Gil Faison, Utrophia Robinson and Regenna Rouse in the world premiere of NIGHT BEAST.

2.5 stars
(out of 5)
The Theme is Blackness Festival
Little Green Pig Theatrical Concern
Manbites Dog Theater
Through Nov. 6

Had he lived long enough, Marx may well have updated his famous epigram that history repeats itself, first as tragedy and then as farce. By now, might he not have easily added that, by the third time, it starts to look a lot like Tarantino—or in other words, an unlikely combination of the two?

That’s my initial response to the world premiere of NIGHT BEAST, a new adaptation of an unproduced 1968 screenplay by Ed Bullins. A Little Green Pig revival of the dark comedy GOIN ‘A BUFFALO by the playwright, once a minister of culture for the Black Panthers, was well received in 2008, and understandably inspired this return engagement.

The auteur of RESERVOIR DOGS—and, of course, the self-styled hommage to blaxploitation films, JACKIE BROWN—was already on my mind after filmmakers Jim Haverkamp and Alex Maness’ crunchy little coming attractions trailer for an upcoming play by Howard Craft opened the evening at Manbites Dog Theater. The comic book-themed short was riddled with riffs on PULP FICTION and studded with regional stars, and came immediately before a rare curtain speech by director Jay O’Berski, who referred to what we were about to see as “an hour-long joyride.”

Unfortunately, “joy” is a bit too unqualified a response to the work in question.

Which is regrettable, particularly since Bullins seems as informed on more recent racial armed conflicts in foreign countries as he is on older struggles in the U.S. A section in which a government spokesperson terms insurgent protesters “cockroaches” directly quotes the rhetoric used during the Rwandan genocide. Another passage refers to unrest in “New Lagos,” a nod to the still problematic Nigerian homeland of Nobel laureate Wole Soyinka.

There are other flashes of knowing social and political critique, both international and closer to home. Utiziling the hoariest trope from mid-century science fiction, Bullins thinly veils his cultural criticism of media, politics and protest by placing his characters on a far-away planet. How thinly? Its events take place in a city called New Amsterdam—the name from the early 1600s for what is now New York.

On that not-so-distant orb, colonists are threatened by a revolutionary group called the New Life People: not only by their resistance to the social and civic status quo, but by the infection they’re rumored to be harboring—the always-fatal “Big Bug.”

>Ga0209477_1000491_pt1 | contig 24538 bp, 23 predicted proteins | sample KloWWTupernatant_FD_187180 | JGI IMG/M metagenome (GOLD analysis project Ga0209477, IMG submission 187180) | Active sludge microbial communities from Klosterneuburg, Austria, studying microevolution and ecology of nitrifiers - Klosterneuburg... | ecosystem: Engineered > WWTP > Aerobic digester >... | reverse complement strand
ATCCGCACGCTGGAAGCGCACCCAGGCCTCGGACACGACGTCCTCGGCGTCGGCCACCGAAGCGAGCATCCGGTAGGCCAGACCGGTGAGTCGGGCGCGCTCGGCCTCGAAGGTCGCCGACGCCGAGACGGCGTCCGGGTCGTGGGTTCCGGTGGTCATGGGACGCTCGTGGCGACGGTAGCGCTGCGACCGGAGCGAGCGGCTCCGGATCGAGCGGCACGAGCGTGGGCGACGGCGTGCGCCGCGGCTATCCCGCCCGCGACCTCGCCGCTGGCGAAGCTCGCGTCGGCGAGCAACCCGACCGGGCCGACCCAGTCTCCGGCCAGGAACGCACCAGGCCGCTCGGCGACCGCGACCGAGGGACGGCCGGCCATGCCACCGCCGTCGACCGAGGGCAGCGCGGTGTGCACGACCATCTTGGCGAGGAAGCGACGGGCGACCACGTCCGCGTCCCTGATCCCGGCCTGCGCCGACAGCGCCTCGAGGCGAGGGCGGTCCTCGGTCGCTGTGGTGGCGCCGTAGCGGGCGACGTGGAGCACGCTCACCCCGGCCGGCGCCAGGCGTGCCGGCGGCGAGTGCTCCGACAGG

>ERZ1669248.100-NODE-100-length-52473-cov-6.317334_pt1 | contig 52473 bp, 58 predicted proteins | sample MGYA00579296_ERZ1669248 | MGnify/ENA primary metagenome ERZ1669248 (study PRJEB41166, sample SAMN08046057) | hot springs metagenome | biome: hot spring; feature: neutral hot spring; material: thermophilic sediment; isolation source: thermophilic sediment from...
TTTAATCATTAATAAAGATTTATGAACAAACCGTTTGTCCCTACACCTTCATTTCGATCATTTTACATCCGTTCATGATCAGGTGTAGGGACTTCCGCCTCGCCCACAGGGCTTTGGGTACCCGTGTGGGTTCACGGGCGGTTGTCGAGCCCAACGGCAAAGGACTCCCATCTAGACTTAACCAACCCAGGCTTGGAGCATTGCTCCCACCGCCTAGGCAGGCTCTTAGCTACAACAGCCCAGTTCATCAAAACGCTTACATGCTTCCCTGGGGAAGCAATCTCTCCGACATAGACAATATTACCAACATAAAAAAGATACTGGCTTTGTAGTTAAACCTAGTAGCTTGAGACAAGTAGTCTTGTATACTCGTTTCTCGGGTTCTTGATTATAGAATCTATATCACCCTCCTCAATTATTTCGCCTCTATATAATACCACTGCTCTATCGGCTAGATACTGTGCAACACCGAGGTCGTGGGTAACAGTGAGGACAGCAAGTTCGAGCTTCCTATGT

Or so, at least, the single media source of this fictional planet would have us believe. Actor Lakeisha Coffey’s reporter seems a beautiful, breathless—and essentially brainless—parrot for the party line. Bullins contrasts her interpretations of events with close-up scenes among the resistance fighters.

Which, regrettably, is where the wheels come off in this hybrid script. Holed up under enemy fire in a basement health-food bar/nightclub called The Third World, three armed freedom fighters occupy their time—and ours—in straight-faced renderings of boilerplate lines and stock scenarios lifted, wholesale, from exploitation and war flicks.

But the militant and trigger happy Stranger (given an over-the-top reading by Gil Faison), a regal Sister (Regenna Rouse) and Cindas (Utrophia Robinson), who seems a variation of River, the cute but lethal adolescent from Joss Whedon’s FIREFLY, are preoccupied not only by Exterminators outside their bunker. They have to figure out what to do with an outsider in their midst: Trevor Johnson’s Cowboy, who was pinned down under street fire and stumbled upon the revolutionary den, accidentally killing one of their number in the process.

Conveniently for the playwright (but not as much for his audience), Cowboy has amnesia, which necessitates lengthy and repeated expositional passages to clue the viewers—I mean, Cowboy—into the playwright’s extensive (and, beyond a point, tedious) backstory.

Ever so ponderously, the trio of fighters quibble, first over who’s in charge and then about Cowboy’s fate, before inviting him to join them in the fight. This he does, giving him and his companions further occasion for predictable soliloquies about The Cause. And of course, a far too likely “unlikely romance” develops behind these enemy lines, conveyed in cheesy, dated dialogue.

Which raises what I hope is not an inconvenient question: In such laughable lines and so soapy a plot, what exactly are Bullins and director O’Berski ribbing here?

Is NIGHT BEAST a critique of the revolutionary ideals and dreams that have prompted—and still prompt—people to risk their lives? Does it actually suggest those mindsets are as dated, clichéd and smirk-inducing as a vintage motion picture genre or two?

The playwright’s none-too-subtle swipes include jibes at a “President Baraka” who “defers to his military and Congress,” a shock-and-awe weapon called the Astonisher, and the ends-justify-the-means rationale of a character who exults, “The murder of our oppressors will make us all saints!”

But when we see militants engage in bizarre disco action almost immediately after being attacked and wounded—set to a intentionally wrongheaded soundtrack including Van Halen, Heart and the Rolling Stones—I conclude that Bullins and O’Berski are actually saying that such a pop culture vision of what a revolution looks like is actually about as two-dimensional as the celluloid it might have once been filmed on.

It’s a useful enough goal for a work of art, I suppose. Tellingly though, the question of what a real revolt might look like is left to another day—which is passing strange, since we take it that the playwright was actually a witness to one himself.